Beijing, April 23 — This year, the term ‘naked marriage’ started appearing in the staid pages of China’s State-run newspapers and the Internet. Luo hun or naked marriage is how the Chinese refer to the trend of couples getting married without the traditional wedding feast, diamond ring, car – and critically – a new apartment. Chinese analysts may disagree with hedge fund manager James Chanos’ controversial comparison of China’s property boom as ‘Dubai times 1,000 or worse’. But you know Beijing is worried about its failure to control property prices when it discusses social instability. An essay in the official media on Thursday said that decision-makers now believe that the housing crisis could cause ‘social instability’ if handled ineffectively. Right after China posted nearly 12 per cent first quarter economic growth, the cabinet moved to cool the overheating economy by issuing the strictest property control measures since 2007. Regional officials were held responsible for stabilising the ‘abnormally high’ property prices. Developers were warned of penalties for artificially hiking prices and hoarding. Property prices in 70 Chinese cities rose 11.7 per cent in March, the fastest rate since 2005. Premier Wen Jiabao has compared the housing prices to a wild horse that must be tamed. A majority of professionals in the world’s fastest-growing economy cannot afford an apartment even on the capital’s outskirts. Thousands of Chinese respondents in a recent online survey said they plan to exit big cities like Beijing, Shanghai and Guangzhou because of the costly, competitive lifestyle. A Thursday poll linked the Chinese middle-class’ health problems to the housing crisis. Recent surveys rank China’s big cities lower on the happiness index than the less developed and cheaper cities. “Achieving balance in China’s real estate market is the government’s most difficult task,” said the Global Times on Wednesday. The latest rules curb lending for third-home purchases and require higher down payment and mortgage rates for property sales.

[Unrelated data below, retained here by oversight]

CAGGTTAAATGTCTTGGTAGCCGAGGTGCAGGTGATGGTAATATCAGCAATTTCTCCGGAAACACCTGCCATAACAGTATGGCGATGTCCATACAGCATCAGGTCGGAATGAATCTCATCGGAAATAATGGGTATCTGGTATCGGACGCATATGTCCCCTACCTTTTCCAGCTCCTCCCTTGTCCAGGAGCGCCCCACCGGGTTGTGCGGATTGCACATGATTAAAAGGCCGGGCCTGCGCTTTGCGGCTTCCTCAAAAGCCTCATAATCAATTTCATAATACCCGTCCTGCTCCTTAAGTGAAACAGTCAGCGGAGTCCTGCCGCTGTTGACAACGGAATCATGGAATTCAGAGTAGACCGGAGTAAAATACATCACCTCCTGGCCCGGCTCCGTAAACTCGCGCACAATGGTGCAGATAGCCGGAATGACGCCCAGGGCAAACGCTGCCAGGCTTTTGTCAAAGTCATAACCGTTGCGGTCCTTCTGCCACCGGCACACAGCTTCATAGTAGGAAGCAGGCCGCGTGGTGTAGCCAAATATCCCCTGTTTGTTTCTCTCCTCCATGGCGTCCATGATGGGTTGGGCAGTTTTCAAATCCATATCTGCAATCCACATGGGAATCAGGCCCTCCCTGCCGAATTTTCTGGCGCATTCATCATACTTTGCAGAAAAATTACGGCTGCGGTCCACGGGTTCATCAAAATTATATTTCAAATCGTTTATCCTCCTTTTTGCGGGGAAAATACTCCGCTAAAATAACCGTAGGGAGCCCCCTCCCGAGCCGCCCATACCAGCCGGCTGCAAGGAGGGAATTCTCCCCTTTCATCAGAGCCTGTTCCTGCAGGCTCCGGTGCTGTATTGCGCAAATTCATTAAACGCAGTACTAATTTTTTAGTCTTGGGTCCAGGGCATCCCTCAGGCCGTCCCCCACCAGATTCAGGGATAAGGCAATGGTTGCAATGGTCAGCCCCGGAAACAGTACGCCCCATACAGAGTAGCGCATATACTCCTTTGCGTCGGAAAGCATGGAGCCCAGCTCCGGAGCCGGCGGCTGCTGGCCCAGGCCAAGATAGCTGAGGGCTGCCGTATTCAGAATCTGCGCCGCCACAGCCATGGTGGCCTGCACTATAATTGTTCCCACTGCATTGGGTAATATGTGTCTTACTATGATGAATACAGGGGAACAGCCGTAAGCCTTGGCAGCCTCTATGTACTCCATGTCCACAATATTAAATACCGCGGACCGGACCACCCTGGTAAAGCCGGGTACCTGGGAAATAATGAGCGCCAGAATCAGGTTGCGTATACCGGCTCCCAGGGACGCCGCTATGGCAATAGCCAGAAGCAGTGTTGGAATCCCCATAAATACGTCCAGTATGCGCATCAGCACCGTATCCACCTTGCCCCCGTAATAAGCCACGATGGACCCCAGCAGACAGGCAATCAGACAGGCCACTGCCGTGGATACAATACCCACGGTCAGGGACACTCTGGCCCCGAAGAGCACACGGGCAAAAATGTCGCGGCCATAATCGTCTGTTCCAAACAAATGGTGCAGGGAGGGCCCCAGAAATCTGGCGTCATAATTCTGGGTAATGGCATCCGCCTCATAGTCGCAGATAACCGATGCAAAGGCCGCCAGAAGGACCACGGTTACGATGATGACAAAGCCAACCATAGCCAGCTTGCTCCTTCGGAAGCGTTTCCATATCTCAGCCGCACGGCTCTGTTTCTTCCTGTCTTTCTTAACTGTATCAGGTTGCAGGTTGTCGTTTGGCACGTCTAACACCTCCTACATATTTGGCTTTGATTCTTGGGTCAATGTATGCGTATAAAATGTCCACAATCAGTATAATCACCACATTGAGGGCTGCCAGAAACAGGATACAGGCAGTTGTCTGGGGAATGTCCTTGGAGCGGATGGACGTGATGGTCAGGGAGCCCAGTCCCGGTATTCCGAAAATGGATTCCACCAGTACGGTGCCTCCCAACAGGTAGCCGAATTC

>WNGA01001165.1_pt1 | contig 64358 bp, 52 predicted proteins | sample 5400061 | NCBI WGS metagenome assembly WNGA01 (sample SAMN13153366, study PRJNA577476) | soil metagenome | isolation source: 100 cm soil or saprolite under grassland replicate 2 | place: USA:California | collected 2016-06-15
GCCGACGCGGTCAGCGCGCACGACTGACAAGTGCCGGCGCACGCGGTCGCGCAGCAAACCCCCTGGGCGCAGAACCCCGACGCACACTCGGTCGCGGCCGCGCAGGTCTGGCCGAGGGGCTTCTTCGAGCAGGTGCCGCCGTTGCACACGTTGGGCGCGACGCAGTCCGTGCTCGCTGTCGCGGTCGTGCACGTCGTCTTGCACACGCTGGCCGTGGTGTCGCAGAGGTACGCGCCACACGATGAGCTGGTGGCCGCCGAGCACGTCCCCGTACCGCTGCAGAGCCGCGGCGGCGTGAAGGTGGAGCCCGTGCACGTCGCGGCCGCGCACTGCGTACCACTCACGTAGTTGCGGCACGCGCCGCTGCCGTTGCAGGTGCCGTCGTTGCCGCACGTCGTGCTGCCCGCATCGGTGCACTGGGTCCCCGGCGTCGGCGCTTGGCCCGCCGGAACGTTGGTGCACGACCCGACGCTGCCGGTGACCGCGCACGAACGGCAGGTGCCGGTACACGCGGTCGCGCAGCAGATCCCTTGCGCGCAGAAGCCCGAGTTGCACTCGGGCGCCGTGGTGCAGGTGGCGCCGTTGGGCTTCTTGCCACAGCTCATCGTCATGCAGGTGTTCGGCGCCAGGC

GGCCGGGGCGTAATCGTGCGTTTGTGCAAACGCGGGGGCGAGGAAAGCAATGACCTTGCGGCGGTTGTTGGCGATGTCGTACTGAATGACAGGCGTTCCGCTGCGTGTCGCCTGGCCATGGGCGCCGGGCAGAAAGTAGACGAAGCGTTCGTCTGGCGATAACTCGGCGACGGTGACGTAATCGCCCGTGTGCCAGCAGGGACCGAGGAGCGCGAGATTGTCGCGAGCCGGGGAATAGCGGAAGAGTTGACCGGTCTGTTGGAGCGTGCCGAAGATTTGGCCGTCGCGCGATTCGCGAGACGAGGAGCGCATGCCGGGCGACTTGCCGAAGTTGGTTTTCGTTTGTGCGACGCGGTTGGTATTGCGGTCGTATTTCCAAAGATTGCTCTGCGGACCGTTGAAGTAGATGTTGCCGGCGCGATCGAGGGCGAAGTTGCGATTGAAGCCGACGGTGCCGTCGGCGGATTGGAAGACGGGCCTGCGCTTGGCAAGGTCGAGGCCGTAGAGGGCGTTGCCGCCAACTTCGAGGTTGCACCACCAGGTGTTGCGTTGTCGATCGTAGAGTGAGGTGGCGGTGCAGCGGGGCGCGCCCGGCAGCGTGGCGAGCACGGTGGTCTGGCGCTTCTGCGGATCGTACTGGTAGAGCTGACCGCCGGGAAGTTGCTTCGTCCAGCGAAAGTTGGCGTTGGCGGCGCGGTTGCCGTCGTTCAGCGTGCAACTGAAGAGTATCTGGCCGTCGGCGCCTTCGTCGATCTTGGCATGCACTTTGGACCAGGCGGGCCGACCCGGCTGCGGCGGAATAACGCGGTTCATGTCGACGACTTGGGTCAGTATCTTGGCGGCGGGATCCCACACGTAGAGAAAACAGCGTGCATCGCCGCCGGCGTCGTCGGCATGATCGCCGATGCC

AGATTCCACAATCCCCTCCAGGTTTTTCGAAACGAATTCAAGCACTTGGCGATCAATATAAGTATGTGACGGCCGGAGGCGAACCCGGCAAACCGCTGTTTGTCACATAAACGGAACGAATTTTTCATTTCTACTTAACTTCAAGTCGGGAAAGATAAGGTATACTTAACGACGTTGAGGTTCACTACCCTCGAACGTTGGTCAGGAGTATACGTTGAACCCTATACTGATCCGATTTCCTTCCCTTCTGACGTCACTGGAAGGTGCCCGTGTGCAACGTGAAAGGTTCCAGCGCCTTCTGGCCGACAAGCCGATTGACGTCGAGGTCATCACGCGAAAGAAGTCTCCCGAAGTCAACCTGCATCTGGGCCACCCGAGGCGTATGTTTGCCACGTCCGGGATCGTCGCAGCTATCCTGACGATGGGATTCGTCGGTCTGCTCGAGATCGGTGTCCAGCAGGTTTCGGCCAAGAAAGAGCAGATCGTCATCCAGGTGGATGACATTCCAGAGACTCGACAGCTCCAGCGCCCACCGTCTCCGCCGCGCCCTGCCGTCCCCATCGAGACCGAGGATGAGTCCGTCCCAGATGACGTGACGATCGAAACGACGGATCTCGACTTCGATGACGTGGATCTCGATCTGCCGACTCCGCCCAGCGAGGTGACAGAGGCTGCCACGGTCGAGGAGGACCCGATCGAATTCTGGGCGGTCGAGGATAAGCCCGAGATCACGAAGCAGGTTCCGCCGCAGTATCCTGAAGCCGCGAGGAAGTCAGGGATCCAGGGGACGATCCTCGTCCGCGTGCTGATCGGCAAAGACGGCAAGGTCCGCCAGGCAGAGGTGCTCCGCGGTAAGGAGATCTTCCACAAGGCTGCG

Advertising professional Li Jie left Beijing for lesser-known Zhengzhou city in central China in 2006, because he couldn’t afford a post-marriage apartment. “As a traditional Chinese, I think a house is most important for married life,” he said. This year, he says, his apartment in cheaper Zhengzhou is worth the same price as the apartment he couldn’t afford in Beijing four years ago.